9:02am PT by Graeme McMillan
'Doctor Strange' Trailer: Marvel's True Enlightenment Seems Mighty Familiar So Far
While the first teaser for Doctor Strange did live up to the hype that the movie would offer something other than the traditional Marvel norm — this time, the monologue was from Tilda Swinton's aged mentor, the Ancient One, and there was no sign of an external threat — it was hard to shake the feeling that we've seen all of this somewhere before.
It's not that the Doctor is swiping all of his moves from one particular source, of course.
There are elements of Inception (the folding city shot at 1:25!), The Matrix (not only the general idea of there being multiple realities, but also the martial arts-leading-into-SFX moment at 1:03), and even Christopher Nolan's Batman Begins, with Benedict Cumberbatch's Stephen Strange replacing Christian Bale's Bruce Wayne as the rich white guy seeking enlightenment through tourism in the far east. (And that's not getting into the fact that Cumberbatch's American accent sounds not unlike fellow Brit Hugh Laurie's House M.D.)
None of this is necessarily a real problem, of course; many movies lift from other movies, and there's absolutely nothing to suggest that a derivative movie can't be an entertaining movie (exhibit A: Star Wars, which is filled with lessons learned from movies past).
However, when it comes to the Doctor Strange teaser, there's nothing there outside the derivative aspects: Due to the nature of the trailer, there's no story beyond the "white man finds enlightenment in Asia" trope and barely any dialogue — nothing from anyone outside of Swinton and Cumberbatch — to let audiences decide that maybe the performances will elevate the material.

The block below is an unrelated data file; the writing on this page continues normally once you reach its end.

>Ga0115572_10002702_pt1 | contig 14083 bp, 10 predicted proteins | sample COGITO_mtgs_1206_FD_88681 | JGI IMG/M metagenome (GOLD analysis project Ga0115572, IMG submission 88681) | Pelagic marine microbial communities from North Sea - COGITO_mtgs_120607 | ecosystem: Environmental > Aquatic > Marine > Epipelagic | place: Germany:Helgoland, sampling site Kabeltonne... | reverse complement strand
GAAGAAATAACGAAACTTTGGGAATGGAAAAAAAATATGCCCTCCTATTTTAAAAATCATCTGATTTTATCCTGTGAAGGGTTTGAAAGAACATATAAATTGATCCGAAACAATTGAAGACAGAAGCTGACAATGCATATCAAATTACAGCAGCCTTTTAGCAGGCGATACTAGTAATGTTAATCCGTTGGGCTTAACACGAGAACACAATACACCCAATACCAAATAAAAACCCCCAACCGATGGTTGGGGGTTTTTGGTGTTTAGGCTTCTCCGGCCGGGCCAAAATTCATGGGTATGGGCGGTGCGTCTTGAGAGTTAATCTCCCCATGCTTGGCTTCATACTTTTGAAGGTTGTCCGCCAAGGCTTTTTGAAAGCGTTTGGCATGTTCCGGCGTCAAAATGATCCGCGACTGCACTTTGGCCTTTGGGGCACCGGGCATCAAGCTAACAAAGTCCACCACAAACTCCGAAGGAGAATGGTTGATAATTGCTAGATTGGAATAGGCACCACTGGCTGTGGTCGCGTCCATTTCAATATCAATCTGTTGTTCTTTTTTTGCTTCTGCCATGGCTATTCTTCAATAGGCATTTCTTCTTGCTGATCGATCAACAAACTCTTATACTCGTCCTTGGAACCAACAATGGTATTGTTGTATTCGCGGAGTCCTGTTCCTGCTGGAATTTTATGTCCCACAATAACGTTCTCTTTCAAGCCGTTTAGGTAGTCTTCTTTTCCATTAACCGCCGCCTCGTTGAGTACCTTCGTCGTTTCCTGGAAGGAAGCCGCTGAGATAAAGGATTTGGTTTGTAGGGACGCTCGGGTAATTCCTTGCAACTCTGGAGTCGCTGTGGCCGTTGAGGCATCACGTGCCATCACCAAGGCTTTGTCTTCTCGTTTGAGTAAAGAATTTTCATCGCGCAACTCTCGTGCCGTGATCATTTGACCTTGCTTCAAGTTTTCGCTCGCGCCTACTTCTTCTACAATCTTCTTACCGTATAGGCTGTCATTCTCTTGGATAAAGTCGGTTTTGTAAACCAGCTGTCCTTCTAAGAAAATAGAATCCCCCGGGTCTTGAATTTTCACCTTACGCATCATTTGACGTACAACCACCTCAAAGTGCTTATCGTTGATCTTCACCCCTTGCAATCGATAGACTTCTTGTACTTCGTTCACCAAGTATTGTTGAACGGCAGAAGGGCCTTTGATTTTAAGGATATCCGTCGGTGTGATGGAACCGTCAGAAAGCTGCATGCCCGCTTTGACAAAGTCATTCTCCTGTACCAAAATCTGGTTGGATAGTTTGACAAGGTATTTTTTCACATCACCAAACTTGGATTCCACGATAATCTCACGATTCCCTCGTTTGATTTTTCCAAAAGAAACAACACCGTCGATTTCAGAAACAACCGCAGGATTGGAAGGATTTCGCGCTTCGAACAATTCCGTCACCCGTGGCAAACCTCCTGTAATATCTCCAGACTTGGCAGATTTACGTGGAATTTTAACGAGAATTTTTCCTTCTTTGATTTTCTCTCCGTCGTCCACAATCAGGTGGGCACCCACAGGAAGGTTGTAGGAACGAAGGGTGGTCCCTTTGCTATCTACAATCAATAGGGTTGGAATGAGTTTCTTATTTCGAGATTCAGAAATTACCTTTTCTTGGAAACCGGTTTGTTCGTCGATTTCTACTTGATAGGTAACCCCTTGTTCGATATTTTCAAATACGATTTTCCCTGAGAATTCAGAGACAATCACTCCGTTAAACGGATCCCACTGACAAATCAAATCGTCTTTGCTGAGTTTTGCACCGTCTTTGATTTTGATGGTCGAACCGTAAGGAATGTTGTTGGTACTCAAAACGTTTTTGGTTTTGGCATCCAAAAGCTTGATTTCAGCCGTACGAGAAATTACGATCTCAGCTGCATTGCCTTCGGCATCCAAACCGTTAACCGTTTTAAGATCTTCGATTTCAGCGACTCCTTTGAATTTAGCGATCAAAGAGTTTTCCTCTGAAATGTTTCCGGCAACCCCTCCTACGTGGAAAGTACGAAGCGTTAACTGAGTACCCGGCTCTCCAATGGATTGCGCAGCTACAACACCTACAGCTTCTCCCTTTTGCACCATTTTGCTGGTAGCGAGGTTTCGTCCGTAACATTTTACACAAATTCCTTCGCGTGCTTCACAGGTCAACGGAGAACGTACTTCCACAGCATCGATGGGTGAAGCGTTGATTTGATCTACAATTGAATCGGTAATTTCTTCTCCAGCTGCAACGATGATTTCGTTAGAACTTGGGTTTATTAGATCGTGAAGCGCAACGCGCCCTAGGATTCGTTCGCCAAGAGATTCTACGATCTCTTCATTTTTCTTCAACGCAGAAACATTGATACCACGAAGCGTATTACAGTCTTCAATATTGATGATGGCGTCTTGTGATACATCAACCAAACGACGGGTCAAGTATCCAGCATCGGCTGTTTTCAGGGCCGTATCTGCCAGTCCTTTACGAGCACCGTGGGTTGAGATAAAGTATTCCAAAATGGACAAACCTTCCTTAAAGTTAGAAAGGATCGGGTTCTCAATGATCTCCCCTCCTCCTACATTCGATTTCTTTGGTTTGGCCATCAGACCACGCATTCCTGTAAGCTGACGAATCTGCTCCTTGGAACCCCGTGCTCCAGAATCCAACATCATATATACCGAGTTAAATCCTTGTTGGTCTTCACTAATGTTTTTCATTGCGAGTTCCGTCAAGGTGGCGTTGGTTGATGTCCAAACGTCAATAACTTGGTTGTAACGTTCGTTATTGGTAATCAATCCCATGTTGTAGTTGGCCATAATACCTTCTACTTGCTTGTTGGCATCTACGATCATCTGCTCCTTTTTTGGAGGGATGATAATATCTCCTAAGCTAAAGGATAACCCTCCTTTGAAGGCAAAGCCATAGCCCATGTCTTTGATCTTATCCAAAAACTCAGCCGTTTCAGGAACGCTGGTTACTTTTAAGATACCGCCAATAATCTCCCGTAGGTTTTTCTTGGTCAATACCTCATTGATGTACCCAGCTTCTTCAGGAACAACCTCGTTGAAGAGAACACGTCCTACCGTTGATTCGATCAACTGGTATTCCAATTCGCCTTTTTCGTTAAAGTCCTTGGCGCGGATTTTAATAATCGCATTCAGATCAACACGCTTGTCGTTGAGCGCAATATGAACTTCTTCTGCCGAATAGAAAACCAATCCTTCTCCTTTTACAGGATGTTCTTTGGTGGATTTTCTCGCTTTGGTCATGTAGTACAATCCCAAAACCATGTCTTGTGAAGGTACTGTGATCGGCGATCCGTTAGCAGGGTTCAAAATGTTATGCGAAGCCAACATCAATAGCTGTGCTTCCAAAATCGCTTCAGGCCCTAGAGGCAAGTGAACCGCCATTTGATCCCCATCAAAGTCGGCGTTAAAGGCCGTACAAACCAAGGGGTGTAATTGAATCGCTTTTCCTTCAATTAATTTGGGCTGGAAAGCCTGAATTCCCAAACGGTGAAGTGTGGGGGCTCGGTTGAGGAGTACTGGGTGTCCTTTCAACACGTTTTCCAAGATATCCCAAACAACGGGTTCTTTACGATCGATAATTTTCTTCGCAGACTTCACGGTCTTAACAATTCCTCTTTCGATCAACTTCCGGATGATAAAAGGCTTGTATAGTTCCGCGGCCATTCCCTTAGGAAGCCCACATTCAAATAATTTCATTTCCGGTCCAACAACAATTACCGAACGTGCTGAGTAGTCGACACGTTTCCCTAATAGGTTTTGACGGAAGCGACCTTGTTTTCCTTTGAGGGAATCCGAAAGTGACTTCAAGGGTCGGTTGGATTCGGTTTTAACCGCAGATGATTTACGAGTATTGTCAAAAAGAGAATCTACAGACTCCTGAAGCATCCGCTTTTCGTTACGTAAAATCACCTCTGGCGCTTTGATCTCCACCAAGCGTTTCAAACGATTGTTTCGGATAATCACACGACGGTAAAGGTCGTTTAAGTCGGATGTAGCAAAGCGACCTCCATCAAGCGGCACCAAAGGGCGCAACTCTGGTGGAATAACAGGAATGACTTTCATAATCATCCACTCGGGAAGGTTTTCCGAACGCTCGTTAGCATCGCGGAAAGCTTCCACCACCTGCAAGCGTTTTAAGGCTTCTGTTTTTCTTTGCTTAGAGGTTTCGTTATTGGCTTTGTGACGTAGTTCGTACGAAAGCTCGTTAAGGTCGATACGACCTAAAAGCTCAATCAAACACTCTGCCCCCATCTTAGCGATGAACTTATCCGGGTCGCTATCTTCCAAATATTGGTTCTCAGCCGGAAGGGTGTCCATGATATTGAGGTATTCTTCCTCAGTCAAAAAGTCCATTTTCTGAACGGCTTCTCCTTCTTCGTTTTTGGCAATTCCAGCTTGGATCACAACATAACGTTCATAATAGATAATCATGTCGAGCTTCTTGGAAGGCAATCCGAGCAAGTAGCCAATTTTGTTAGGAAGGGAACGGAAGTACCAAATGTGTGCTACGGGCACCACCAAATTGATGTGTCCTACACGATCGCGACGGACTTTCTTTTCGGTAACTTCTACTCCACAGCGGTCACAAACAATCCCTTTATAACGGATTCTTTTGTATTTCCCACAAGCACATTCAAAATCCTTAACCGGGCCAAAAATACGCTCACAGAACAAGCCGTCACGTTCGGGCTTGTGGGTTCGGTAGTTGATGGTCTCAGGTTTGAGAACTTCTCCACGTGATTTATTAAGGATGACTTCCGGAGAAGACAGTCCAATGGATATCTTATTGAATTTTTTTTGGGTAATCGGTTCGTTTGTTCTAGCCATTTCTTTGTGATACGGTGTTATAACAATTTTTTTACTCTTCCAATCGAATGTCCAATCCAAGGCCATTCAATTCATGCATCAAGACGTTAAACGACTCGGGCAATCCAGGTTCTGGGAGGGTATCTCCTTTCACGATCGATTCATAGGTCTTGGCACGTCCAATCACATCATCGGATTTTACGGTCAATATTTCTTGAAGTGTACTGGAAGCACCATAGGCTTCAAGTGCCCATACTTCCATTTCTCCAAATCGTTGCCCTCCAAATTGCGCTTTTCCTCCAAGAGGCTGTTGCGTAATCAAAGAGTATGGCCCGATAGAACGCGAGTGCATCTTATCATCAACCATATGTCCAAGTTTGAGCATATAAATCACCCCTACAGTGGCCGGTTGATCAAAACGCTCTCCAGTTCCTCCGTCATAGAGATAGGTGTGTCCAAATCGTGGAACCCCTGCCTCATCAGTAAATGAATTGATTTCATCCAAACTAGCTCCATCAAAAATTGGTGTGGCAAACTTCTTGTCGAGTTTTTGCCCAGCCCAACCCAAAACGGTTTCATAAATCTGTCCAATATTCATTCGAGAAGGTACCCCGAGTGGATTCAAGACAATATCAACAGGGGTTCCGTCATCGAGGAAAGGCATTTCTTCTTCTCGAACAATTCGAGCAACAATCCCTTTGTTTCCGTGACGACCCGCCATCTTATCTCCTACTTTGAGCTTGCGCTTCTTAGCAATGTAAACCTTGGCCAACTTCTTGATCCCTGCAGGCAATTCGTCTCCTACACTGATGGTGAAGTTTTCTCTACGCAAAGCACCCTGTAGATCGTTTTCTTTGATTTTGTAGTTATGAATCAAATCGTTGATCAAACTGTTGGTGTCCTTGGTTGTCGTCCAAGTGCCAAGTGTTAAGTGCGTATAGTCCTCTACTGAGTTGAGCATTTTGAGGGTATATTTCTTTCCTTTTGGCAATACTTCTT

There are saving graces to the teaser — though we've seen this kind of thing before, the special effects work, and even though the Ancient One role really could've/probably should've gone to an Asian actor (I've already seen comparisons on Twitter between this trailer and M. Night Shyamalan's The Last Airbender, worryingly enough).
Watching Swinton literally knock Cumberbatch's soul out of his body is surprisingly satisfying — but as an introduction to not only a brand-new franchise for Marvel, but a potential new genre, this feels far less bold and assured than the first glimpse at Guardians of the Galaxy a couple of years ago.
This isn't the first time a Marvel teaser has underwhelmed, and experience shows that Marvel has proven to be deft at course correcting in terms of promotional missteps: Consider the case of the Ant-Man teaser last year and how quickly the tone was clarified and message sharpened in later trailers.
For now, what is clear is that Doctor Strange has, at the very least, the potential to be fun eye candy. But anything more …? That'll be up to the first full trailer to convince us.